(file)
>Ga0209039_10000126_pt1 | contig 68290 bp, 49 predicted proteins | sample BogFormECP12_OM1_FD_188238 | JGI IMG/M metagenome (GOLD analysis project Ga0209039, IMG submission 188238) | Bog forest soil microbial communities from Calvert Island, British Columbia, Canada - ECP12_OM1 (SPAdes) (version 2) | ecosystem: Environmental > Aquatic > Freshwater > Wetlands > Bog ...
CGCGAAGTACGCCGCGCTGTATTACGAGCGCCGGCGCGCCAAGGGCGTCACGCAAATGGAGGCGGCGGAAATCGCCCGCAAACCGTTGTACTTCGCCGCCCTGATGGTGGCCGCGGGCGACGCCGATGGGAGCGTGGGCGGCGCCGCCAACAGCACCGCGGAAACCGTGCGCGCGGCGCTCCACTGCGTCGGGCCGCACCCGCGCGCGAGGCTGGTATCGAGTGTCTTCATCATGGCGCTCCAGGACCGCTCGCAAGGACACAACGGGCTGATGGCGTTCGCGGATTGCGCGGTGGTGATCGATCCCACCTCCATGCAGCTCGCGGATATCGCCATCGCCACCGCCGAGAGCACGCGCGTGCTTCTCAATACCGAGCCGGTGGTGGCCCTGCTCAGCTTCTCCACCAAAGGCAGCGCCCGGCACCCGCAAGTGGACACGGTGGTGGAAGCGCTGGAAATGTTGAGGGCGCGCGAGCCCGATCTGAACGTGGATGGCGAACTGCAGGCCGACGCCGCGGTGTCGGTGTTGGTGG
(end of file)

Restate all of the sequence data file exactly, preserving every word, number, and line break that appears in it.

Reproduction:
>Ga0209039_10000126_pt1 | contig 68290 bp, 49 predicted proteins | sample BogFormECP12_OM1_FD_188238 | JGI IMG/M metagenome (GOLD analysis project Ga0209039, IMG submission 188238) | Bog forest soil microbial communities from Calvert Island, British Columbia, Canada - ECP12_OM1 (SPAdes) (version 2) | ecosystem: Environmental > Aquatic > Freshwater > Wetlands > Bog ...
CGCGAAGTACGCCGCGCTGTATTACGAGCGCCGGCGCGCCAAGGGCGTCACGCAAATGGAGGCGGCGGAAATCGCCCGCAAACCGTTGTACTTCGCCGCCCTGATGGTGGCCGCGGGCGACGCCGATGGGAGCGTGGGCGGCGCCGCCAACAGCACCGCGGAAACCGTGCGCGCGGCGCTCCACTGCGTCGGGCCGCACCCGCGCGCGAGGCTGGTATCGAGTGTCTTCATCATGGCGCTCCAGGACCGCTCGCAAGGACACAACGGGCTGATGGCGTTCGCGGATTGCGCGGTGGTGATCGATCCCACCTCCATGCAGCTCGCGGATATCGCCATCGCCACCGCCGAGAGCACGCGCGTGCTTCTCAATACCGAGCCGGTGGTGGCCCTGCTCAGCTTCTCCACCAAAGGCAGCGCCCGGCACCCGCAAGTGGACACGGTGGTGGAAGCGCTGGAAATGTTGAGGGCGCGCGAGCCCGATCTGAACGTGGATGGCGAACTGCAGGCCGACGCCGCGGTGTCGGTGTTGGTGG